If we want to create a solution to this problem, it starts with how we treat our neighbor. It starts with how we think about the people that we cross in our daily life. It starts with removing ourselves from the idea that the color of someone’s skin dictates the content of their character. If you saw me, a 6’4” biracial man covered in tattoos walking down the street, would you believe that I have traveled the world, written a book, am an advocate for children's’ rights and adult survivors of child abuse or would you see what you have been programmed to believe about me because of my race and how I present?

You see, friends, the truth is that we all must create change within ourselves first. Yes, we must change the legislature. Yes, we must change the way the political parties divide us. Yes, we must create strict laws against acts of racism. Yes, we must force our police officers to be accountable. Yes, black people and white people need to stop killing each other. Yes, we must stop burning down our communities. Yes, we have to stop tearing down ourselves. There are so many yeses that we have to agree upon, and we must be willing to do what it takes to create change.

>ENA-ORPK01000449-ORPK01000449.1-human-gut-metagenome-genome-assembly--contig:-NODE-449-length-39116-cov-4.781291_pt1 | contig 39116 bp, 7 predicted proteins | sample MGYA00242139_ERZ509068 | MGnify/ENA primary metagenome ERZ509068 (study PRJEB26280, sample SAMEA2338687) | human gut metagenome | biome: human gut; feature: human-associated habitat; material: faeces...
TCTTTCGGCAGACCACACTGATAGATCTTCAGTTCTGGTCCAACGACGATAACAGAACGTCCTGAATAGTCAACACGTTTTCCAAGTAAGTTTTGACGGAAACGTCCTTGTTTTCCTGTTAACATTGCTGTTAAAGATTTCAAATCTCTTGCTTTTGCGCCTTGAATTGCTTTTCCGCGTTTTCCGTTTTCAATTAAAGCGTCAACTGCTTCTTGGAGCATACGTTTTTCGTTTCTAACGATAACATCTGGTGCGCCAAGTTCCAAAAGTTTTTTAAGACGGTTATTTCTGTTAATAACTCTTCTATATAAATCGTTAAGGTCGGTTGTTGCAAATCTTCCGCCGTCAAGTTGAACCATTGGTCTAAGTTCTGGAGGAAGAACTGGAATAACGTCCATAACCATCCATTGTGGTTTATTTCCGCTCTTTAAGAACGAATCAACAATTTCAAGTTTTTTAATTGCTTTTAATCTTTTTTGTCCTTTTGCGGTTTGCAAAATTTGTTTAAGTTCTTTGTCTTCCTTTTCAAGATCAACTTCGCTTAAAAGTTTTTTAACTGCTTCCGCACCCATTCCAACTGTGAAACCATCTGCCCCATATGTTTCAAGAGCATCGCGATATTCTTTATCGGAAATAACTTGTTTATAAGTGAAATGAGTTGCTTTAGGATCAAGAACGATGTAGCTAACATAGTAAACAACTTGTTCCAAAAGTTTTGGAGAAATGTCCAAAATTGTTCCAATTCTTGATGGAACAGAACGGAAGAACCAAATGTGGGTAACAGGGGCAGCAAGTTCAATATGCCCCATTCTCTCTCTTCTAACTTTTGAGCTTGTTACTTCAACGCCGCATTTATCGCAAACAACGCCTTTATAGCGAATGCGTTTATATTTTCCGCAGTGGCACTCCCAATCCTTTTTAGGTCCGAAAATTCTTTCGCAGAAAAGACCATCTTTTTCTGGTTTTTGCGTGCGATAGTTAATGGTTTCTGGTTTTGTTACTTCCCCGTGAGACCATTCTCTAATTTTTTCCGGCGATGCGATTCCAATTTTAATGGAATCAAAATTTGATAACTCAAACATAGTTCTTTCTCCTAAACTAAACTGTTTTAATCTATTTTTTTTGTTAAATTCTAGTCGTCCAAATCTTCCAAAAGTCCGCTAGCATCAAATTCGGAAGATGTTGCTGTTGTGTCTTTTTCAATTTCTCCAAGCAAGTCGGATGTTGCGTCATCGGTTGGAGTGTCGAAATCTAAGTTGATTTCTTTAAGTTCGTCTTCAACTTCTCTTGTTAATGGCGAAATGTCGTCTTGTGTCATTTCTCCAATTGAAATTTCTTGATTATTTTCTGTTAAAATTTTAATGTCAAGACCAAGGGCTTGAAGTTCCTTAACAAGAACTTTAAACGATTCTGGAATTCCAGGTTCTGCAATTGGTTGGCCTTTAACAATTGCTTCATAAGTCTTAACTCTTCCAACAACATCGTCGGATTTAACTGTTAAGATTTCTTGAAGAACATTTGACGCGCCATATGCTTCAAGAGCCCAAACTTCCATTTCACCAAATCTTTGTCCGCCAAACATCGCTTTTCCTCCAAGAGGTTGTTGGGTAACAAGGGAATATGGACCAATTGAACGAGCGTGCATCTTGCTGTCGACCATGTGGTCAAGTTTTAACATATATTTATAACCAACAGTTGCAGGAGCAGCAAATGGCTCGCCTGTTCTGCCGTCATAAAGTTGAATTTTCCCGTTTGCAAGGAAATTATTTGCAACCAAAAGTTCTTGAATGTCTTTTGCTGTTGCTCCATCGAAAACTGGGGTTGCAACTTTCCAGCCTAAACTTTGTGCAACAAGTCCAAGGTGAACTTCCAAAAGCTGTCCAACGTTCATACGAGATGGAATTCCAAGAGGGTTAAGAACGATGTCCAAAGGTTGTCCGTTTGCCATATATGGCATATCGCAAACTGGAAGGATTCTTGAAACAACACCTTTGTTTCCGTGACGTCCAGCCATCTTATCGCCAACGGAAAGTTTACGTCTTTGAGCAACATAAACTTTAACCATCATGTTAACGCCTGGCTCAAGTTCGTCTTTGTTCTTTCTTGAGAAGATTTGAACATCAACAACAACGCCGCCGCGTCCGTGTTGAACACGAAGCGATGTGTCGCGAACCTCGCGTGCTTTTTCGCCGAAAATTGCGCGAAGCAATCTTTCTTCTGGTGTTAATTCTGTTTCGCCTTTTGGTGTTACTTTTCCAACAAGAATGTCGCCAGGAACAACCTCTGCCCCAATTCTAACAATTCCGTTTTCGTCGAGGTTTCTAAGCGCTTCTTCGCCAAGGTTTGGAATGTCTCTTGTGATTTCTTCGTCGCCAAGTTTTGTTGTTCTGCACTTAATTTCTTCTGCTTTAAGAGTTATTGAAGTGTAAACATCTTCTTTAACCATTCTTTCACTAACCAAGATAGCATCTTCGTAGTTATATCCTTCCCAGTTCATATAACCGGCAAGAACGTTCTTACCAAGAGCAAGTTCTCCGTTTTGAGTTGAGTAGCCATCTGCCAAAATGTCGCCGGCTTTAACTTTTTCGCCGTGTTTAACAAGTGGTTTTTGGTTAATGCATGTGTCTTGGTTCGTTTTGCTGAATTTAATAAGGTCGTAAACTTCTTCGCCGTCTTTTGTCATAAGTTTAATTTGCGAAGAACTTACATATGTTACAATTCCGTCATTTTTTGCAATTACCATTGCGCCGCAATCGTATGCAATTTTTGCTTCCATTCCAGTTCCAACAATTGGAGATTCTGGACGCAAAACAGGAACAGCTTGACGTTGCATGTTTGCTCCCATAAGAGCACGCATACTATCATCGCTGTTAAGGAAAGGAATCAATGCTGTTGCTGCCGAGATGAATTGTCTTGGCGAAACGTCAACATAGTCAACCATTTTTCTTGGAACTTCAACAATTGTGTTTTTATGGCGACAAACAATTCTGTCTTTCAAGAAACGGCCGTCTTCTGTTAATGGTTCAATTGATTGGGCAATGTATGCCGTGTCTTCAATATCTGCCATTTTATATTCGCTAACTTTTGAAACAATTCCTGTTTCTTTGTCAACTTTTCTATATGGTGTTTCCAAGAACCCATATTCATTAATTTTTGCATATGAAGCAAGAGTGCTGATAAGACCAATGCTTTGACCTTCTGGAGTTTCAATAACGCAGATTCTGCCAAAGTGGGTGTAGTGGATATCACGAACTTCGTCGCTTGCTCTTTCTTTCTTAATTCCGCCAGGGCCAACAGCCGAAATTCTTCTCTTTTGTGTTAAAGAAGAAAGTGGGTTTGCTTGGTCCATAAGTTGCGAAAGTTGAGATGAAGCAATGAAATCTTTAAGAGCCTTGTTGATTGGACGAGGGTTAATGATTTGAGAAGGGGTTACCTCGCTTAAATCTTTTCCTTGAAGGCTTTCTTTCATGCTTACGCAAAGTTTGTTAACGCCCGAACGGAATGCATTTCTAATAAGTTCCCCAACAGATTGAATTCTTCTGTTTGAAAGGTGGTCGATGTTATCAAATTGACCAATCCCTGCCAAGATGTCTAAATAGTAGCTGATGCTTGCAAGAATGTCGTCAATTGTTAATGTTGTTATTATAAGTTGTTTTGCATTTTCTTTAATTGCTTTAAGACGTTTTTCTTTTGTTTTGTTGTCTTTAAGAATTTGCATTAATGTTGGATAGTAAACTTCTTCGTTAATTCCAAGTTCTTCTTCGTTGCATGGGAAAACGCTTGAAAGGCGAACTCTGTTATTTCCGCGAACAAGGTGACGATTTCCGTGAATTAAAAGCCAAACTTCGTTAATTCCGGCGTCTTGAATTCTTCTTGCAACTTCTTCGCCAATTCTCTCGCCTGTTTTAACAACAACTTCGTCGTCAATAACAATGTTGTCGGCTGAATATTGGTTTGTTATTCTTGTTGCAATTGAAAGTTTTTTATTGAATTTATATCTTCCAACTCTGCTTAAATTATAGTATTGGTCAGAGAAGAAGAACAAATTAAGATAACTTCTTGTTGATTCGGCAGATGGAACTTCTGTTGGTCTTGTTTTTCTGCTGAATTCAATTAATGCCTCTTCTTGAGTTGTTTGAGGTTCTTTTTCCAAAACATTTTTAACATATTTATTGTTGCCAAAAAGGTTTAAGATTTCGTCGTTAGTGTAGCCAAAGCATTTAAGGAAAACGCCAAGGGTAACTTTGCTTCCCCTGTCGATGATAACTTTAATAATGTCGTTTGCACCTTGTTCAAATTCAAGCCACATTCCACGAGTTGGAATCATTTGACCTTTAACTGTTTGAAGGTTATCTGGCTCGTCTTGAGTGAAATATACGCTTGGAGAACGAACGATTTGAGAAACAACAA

Now, let me present you with my updated open letter and the one I should have written:

We should indeed be embarrassed that we just don’t get it. We could understand the world better, but we have decided to keep the blinders over our eyes. It is much easier to hide the cruel dark world than to face the truth that despite the roads that we walk on being laid by generations of those before us, we continue to walk these same roads compliant to a world we do not agree upon. We, as a people, have forgotten that we cannot change what happened yesterday. It is the past. Today, at this moment, we have the ability to create change for tomorrow. We are at a breaking point, and what we have failed to realize is that it isn’t “us vs. them” it is “us vs. us.”